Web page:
State v. DavisAnnotate this Case
58 S.E.2d 355 (1950)
231 N.C. 664
STATE v. DAVIS.
Supreme Court of North Carolina.
March 20, 1950.
*356 Attorney-General Harry McMullan, and Assistant Attorney-General T. W. Bruton, for the State.
Albion Dunn, Greenville, for defendant.
STACY, Chief Justice.
The following excerpt from the charge forms the basis of one of the defendant's exceptive assignments of error: "The defendant further contends and says that he has offered evidence that he bears the general reputation of being a man of good moral character. The court instructs you that that is substantive evidence bearing upon the defendant's credibility as a witness, that is, his worthiness of belief when he testified in this case for himself."
It seems quite probable that something may have been omitted by the reporter in transcribing the portion of the charge here assigned as error. However this may be, the record imports verity and we are bound by it. State v. Dee, 214 N.C. 509, 199 S.E. 730; Gorham v. Pacific Mut. Life Ins. Co. of California, 215 N.C. 195, 1 S.E.2d 569.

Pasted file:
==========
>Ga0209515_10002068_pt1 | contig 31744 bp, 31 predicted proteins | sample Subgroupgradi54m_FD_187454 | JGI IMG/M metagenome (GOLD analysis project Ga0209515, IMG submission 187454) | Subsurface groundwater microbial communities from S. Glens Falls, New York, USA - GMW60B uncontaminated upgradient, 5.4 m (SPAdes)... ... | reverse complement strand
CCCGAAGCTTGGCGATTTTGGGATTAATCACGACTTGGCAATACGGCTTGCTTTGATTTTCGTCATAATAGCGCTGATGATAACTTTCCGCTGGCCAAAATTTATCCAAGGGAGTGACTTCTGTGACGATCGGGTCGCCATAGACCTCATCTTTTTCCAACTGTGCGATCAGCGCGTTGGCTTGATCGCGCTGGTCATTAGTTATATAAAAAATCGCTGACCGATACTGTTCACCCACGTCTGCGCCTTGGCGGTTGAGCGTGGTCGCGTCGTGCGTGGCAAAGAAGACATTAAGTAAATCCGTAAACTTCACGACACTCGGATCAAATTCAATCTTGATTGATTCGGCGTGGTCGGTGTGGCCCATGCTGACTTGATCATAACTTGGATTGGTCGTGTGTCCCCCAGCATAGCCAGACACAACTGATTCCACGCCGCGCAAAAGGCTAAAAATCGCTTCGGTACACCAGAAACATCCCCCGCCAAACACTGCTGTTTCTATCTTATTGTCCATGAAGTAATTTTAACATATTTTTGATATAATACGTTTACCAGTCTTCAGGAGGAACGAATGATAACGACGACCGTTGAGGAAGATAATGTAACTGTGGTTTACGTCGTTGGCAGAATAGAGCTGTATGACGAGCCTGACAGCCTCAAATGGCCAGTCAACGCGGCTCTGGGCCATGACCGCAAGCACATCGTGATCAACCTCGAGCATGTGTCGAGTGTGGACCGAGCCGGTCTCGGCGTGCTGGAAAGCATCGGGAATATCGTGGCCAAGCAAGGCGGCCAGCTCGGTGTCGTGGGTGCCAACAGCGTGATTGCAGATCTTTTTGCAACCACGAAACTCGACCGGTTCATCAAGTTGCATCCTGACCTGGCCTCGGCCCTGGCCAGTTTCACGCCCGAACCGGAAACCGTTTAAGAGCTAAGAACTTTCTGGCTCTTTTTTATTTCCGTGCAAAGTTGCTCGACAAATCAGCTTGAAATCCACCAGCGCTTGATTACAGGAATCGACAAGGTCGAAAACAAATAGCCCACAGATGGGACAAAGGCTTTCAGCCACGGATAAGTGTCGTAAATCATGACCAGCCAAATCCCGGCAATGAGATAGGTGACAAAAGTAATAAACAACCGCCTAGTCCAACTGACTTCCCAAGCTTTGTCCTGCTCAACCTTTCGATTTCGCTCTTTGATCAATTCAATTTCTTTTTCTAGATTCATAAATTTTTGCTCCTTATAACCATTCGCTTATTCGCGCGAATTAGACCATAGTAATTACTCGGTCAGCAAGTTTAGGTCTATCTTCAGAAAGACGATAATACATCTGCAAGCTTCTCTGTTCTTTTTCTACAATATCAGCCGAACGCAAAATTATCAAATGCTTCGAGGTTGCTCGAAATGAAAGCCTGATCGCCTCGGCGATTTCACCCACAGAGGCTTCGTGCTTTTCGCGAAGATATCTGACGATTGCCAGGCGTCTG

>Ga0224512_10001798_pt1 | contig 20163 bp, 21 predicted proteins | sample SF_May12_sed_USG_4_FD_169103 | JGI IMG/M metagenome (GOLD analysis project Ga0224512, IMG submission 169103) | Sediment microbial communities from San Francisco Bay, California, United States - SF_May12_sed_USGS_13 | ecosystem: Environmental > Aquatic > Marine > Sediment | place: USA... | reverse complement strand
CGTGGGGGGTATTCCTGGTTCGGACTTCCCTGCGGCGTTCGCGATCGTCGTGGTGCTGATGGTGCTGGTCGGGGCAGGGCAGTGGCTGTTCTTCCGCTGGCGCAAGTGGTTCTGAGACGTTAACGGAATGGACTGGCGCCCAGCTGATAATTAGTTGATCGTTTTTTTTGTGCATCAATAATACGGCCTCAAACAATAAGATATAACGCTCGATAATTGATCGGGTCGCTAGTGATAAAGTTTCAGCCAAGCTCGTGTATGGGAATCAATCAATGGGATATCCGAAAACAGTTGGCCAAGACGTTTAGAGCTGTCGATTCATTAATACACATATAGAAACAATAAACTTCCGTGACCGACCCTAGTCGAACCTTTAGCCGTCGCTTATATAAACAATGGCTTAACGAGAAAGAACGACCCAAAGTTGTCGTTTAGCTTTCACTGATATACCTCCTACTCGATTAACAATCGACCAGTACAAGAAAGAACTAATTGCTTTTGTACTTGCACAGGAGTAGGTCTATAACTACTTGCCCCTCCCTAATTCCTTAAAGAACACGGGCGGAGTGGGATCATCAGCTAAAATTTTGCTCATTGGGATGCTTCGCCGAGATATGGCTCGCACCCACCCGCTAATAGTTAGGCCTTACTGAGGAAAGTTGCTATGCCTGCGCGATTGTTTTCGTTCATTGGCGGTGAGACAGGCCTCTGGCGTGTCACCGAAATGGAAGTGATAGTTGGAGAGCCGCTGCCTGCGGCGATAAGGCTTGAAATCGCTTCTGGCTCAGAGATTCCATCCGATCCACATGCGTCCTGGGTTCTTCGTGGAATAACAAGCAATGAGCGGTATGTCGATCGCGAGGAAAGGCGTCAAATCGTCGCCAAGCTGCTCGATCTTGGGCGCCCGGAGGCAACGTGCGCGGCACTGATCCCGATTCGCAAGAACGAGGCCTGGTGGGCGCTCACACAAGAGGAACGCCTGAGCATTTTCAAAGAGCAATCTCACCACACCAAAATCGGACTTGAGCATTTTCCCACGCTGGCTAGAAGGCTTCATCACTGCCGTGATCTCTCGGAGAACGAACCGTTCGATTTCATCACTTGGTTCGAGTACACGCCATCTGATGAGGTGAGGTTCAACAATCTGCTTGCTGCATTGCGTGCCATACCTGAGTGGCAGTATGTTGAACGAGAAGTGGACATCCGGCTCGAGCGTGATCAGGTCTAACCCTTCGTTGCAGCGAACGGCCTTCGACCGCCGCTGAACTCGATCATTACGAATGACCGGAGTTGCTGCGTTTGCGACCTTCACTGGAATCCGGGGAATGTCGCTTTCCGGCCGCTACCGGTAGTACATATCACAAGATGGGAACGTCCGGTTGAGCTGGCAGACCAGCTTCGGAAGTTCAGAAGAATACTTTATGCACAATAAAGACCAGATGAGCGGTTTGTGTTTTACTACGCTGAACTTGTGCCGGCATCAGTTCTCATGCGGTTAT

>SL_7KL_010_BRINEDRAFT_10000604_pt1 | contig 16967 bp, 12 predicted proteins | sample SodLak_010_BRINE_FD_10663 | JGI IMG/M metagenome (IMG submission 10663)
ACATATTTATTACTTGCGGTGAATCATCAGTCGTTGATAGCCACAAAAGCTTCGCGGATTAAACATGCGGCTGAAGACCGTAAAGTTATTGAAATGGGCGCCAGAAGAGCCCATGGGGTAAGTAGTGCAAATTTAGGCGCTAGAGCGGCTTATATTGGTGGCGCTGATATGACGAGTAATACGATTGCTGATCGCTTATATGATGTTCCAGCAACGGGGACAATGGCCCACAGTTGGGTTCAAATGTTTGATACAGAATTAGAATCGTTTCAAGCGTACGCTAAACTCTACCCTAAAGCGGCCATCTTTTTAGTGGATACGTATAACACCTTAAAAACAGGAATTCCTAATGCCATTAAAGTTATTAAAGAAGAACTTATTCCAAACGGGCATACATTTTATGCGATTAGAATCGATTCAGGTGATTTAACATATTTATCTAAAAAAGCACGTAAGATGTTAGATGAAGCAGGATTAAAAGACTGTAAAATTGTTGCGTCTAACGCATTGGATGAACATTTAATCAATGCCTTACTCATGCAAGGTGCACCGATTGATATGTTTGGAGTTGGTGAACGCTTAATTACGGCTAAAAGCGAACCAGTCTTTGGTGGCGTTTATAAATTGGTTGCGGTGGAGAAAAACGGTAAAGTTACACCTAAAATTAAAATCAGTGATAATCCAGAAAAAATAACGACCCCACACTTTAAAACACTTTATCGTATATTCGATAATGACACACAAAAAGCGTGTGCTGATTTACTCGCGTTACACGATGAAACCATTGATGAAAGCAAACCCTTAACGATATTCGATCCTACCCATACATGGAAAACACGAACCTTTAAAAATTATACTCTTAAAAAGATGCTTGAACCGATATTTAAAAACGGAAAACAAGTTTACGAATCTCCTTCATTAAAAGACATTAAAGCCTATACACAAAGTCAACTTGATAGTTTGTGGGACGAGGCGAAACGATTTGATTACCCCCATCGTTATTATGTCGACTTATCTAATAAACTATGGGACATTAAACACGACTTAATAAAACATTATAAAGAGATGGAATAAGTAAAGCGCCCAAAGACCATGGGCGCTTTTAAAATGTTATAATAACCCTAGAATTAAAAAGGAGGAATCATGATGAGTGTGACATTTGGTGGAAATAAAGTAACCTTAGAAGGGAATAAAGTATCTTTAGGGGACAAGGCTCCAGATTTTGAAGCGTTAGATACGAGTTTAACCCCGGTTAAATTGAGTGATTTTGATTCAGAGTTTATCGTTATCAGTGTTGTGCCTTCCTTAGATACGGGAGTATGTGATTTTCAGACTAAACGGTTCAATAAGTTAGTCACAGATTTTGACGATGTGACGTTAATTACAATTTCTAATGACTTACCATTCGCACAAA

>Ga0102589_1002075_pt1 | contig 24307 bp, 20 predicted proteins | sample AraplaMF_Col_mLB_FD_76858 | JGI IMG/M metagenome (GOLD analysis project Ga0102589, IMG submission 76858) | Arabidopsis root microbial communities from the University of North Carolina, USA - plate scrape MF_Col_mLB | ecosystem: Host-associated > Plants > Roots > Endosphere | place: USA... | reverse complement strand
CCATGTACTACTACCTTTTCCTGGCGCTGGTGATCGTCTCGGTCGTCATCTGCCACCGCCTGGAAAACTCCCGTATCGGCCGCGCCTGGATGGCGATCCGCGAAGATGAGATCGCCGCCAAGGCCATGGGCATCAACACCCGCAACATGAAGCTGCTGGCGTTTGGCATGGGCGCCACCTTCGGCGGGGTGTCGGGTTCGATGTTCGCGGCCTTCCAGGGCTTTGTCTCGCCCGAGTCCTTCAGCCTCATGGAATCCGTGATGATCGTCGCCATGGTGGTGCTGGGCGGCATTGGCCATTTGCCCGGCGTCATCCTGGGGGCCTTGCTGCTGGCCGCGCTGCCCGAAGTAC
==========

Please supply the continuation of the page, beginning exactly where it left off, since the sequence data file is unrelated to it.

Speaking to a similar instruction in the case of State v. Moore, 185 N.C. 637, 116 S.E. 161, 162, Hoke, J., delivering the opinion of the Court, commented as follows: "It is fully recognized in this jurisdiction that in an indictment for crime, a defendant may offer evidence of his good character and have same considered as substantive testimony on the issue of his guilt or innocence. And where in such case a defendant has testified in his own behalf and evidence of his good character is received from him, it may be considered both as affecting the credibility of his testimony and as substantive evidence on the issue. In re McKay's Will, 183 N.C. 226-228, 111 S.E. 5; State v. Morse, 171 N.C. 777, 87 S.E. 946; State v. Cloninger, 149 N.C. 578, 63 S.E. 154; State v. Traylor, 121 N.C. 674, 28 S.E. 493; State v. Hice, 117 N. C. 782, 23 S.E. 357." See, also, State v. McMahan, 228 N.C. 293, 45 S.E.2d 340; State v. Wagstaff, 219 N.C. 15, 12 S.E.2d 657; State v. Ferrell, 202 N.C. 475, 163 S.E. 563; State v. Whaley, 191 N.C. 387, 132 S.E. 6.
Following the precedent set in the Moore case, a new trial will be ordered here.